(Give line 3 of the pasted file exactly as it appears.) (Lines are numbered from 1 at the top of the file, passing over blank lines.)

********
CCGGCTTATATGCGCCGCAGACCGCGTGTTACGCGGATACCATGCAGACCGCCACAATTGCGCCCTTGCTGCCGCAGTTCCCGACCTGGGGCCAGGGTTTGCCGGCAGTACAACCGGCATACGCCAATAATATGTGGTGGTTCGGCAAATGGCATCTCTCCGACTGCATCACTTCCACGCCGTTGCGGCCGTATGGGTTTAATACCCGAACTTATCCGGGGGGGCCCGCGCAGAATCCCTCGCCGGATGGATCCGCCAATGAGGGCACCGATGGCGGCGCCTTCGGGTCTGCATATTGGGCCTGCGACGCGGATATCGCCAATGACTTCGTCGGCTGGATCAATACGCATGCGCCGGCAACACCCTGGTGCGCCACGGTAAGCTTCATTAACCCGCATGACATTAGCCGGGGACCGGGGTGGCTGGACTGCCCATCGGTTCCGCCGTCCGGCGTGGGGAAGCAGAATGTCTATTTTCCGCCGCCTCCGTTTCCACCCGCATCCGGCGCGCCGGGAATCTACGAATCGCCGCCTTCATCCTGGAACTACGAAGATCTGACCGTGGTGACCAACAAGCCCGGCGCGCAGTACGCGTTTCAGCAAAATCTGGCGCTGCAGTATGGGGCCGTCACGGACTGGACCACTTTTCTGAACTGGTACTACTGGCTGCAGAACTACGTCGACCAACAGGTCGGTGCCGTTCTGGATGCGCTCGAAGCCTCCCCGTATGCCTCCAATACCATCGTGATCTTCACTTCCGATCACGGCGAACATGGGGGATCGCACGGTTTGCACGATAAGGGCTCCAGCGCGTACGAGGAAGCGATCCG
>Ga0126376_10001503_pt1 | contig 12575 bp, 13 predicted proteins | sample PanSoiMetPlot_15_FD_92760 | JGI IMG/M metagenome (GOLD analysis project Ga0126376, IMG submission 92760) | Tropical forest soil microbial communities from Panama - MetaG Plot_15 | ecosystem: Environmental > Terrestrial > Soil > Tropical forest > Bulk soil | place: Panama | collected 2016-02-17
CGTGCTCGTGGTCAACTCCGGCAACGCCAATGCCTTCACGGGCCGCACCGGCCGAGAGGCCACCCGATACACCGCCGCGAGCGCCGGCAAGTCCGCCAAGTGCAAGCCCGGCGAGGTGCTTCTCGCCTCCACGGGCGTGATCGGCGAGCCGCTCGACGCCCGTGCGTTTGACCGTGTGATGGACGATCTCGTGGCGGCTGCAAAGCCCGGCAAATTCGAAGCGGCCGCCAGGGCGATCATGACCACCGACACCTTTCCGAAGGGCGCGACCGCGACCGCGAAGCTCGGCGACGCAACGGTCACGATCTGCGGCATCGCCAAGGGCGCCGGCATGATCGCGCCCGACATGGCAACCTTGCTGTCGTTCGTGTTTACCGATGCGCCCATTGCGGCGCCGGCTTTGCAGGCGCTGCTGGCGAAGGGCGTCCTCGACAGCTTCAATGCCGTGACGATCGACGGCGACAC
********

CGTGCTCGTGGTCAACTCCGGCAACGCCAATGCCTTCACGGGCCGCACCGGCCGAGAGGCCACCCGATACACCGCCGCGAGCGCCGGCAAGTCCGCCAAGTGCAAGCCCGGCGAGGTGCTTCTCGCCTCCACGGGCGTGATCGGCGAGCCGCTCGACGCCCGTGCGTTTGACCGTGTGATGGACGATCTCGTGGCGGCTGCAAAGCCCGGCAAATTCGAAGCGGCCGCCAGGGCGATCATGACCACCGACACCTTTCCGAAGGGCGCGACCGCGACCGCGAAGCTCGGCGACGCAACGGTCACGATCTGCGGCATCGCCAAGGGCGCCGGCATGATCGCGCCCGACATGGCAACCTTGCTGTCGTTCGTGTTTACCGATGCGCCCATTGCGGCGCCGGCTTTGCAGGCGCTGCTGGCGAAGGGCGTCCTCGACAGCTTCAATGCCGTGACGATCGACGGCGACAC